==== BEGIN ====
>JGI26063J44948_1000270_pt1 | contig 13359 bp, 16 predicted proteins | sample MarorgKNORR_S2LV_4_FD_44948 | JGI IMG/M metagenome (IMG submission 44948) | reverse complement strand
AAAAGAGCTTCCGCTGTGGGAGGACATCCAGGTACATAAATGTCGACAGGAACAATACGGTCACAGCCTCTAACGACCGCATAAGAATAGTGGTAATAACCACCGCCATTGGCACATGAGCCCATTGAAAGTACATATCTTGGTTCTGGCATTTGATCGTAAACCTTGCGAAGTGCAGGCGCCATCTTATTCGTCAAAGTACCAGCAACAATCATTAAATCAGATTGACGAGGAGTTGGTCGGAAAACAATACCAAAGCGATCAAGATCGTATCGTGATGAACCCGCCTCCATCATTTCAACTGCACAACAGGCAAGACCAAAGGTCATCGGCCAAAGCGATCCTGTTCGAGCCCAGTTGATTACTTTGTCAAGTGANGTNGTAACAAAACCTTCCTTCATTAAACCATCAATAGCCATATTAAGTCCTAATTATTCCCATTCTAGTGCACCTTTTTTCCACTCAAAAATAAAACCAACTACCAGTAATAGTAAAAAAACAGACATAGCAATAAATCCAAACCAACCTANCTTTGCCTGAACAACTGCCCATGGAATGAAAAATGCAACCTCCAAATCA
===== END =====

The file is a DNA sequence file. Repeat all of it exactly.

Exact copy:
>JGI26063J44948_1000270_pt1 | contig 13359 bp, 16 predicted proteins | sample MarorgKNORR_S2LV_4_FD_44948 | JGI IMG/M metagenome (IMG submission 44948) | reverse complement strand
AAAAGAGCTTCCGCTGTGGGAGGACATCCAGGTACATAAATGTCGACAGGAACAATACGGTCACAGCCTCTAACGACCGCATAAGAATAGTGGTAATAACCACCGCCATTGGCACATGAGCCCATTGAAAGTACATATCTTGGTTCTGGCATTTGATCGTAAACCTTGCGAAGTGCAGGCGCCATCTTATTCGTCAAAGTACCAGCAACAATCATTAAATCAGATTGACGAGGAGTTGGTCGGAAAACAATACCAAAGCGATCAAGATCGTATCGTGATGAACCCGCCTCCATCATTTCAACTGCACAACAGGCAAGACCAAAGGTCATCGGCCAAAGCGATCCTGTTCGAGCCCAGTTGATTACTTTGTCAAGTGANGTNGTAACAAAACCTTCCTTCATTAAACCATCAATAGCCATATTAAGTCCTAATTATTCCCATTCTAGTGCACCTTTTTTCCACTCAAAAATAAAACCAACTACCAGTAATAGTAAAAAAACAGACATAGCAATAAATCCAAACCAACCTANCTTTGCCTGAACAACTGCCCATGGAATGAAAAATGCAACCTCCAAATCA